- Author: Chutima Ganthavorn
- Author: Katie Panarella
- Contributor: Shyra Murrey
EFNEP delivered food safety lessons to over 4,000 participants last year, with nearly 2,500 reporting improvements in food safety knowledge and practices. EFNEP's work contributes to UC ANR's public value of safeguarding sufficient, safe, and healthy food for all Californians.
The foodborne illness burden in the U.S. is estimated at 48 million cases, 128,000 hospitalizations, and 3000 deaths each year (CDC.gov). This burden will likely increase during the coronavirus pandemic since more families are now cooking and preparing meals at home. With limited consumer knowledge about food safety, the likelihood of foodborne illness increases. Moreover, today's consumers often rely on the internet for health information. Studies have found inaccurate food safety advices on TV cooking shows and recipe blogs. A recent study reveals misinformation abounds on social media and internet question and answer websites.
How UC Delivers
Food safety is one of the four core areas of the Expanded Food and Nutrition Education Program (EFNEP). California EFNEP, a statewide program of UC ANR, teaches food safety and safe food handling practices as part of the nine-lesson nutrition series for limited-resource families in 19 counties. Adult participants, mostly those responsible for preparing meals for the family, learn reliable food safety information based on research such as food safety basics, the four core practices to prevent foodborne illness, safe minimum cooking temperature, and proper storage of leftovers. In addition to teaching concepts, EFNEP educators demonstrate proper handwashing and other safe food handling practices during recipe demonstration. Youth participants in lower grades (K-2) learn about when and how to wash hands. EFNEP educators use the Glo-germ demonstration, which illustrates proper handwashing. Youth in upper grades also learn about food safety basics and how to store and handle food safely. During the pandemic, EFNEP quickly pivoted to offer classes virtually so that food safety lessons could continue. During the 2020 program year, EFNEP statewide delivered food safety lessons to 2,981 adult participants and 1,323 youth.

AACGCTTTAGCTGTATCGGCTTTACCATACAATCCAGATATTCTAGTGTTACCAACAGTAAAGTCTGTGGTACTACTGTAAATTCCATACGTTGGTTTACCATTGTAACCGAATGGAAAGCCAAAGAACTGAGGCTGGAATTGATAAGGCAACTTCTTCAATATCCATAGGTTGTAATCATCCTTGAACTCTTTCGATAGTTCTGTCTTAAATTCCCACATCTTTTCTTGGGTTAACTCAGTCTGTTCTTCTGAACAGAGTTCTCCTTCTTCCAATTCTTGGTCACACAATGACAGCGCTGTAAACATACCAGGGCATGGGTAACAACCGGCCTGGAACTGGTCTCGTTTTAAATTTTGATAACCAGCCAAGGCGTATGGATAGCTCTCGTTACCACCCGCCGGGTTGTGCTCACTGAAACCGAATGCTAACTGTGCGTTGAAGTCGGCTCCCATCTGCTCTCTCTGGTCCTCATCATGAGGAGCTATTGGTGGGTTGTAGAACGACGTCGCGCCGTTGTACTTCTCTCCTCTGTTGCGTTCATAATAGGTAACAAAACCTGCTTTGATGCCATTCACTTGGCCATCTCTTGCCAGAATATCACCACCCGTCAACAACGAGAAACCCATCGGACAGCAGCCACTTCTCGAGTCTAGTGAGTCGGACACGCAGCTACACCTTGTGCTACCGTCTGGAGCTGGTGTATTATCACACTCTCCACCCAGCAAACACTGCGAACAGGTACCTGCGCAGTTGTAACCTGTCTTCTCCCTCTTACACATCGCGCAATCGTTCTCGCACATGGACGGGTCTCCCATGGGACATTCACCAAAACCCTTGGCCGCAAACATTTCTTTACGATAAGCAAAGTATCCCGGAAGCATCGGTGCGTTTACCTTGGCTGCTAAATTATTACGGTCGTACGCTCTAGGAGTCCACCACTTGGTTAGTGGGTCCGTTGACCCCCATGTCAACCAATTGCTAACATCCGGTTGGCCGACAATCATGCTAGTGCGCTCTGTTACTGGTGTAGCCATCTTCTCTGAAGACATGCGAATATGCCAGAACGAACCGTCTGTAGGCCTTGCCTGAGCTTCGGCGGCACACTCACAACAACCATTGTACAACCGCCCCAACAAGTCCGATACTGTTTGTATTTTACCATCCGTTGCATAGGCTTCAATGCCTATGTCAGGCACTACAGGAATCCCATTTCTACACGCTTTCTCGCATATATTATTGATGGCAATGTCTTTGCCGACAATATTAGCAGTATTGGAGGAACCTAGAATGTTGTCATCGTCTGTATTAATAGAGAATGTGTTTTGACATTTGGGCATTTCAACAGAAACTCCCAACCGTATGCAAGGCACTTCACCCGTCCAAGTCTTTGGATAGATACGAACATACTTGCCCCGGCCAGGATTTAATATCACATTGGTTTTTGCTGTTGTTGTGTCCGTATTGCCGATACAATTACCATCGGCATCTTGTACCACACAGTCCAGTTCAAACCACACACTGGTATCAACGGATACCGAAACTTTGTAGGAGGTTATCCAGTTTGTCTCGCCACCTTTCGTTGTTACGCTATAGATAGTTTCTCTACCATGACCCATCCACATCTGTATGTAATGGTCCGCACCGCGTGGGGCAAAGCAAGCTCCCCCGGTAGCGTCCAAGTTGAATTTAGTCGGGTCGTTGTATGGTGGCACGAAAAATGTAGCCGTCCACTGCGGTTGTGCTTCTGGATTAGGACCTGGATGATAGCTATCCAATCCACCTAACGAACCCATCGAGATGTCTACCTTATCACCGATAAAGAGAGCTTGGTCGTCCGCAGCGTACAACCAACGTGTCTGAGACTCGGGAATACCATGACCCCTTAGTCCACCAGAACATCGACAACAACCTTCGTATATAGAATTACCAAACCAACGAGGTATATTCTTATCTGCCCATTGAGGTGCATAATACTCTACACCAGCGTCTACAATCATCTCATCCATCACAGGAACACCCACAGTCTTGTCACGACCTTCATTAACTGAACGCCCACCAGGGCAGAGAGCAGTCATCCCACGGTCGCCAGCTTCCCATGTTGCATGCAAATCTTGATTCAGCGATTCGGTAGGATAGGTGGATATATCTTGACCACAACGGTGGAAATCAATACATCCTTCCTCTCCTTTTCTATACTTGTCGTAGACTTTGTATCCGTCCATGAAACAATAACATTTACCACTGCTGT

The pre/post EFNEP Adult Questionnaire utilized to evaluate the effectiveness of EFNEP shows 85% (1850 of 2187) of participants improved in one or more food safety practices, such as washing hands before preparing food, washing all items and surfaces after cutting raw meat or seafood, not thawing frozen food at room temperature, and using a meat thermometer. Thawing frozen food at room temperature is not recommended but appears to be common among EFNEP participants; only 29% met this recommendation before the training. After the EFNEP lesson, 65% of participants indicated they now less often thaw frozen food at room temperature. Among youth participants from grades K-12, 55% (733 of 1323) of children and youth gain knowledge or use safe food handling practices more often. Research shows that these food safety practices can reduce the prevalence of foodborne illness. Therefore, these outcomes demonstrate how EFNEP contributes to improved food safety and the public value of safeguarding sufficient, safe, and healthy food for all Californians.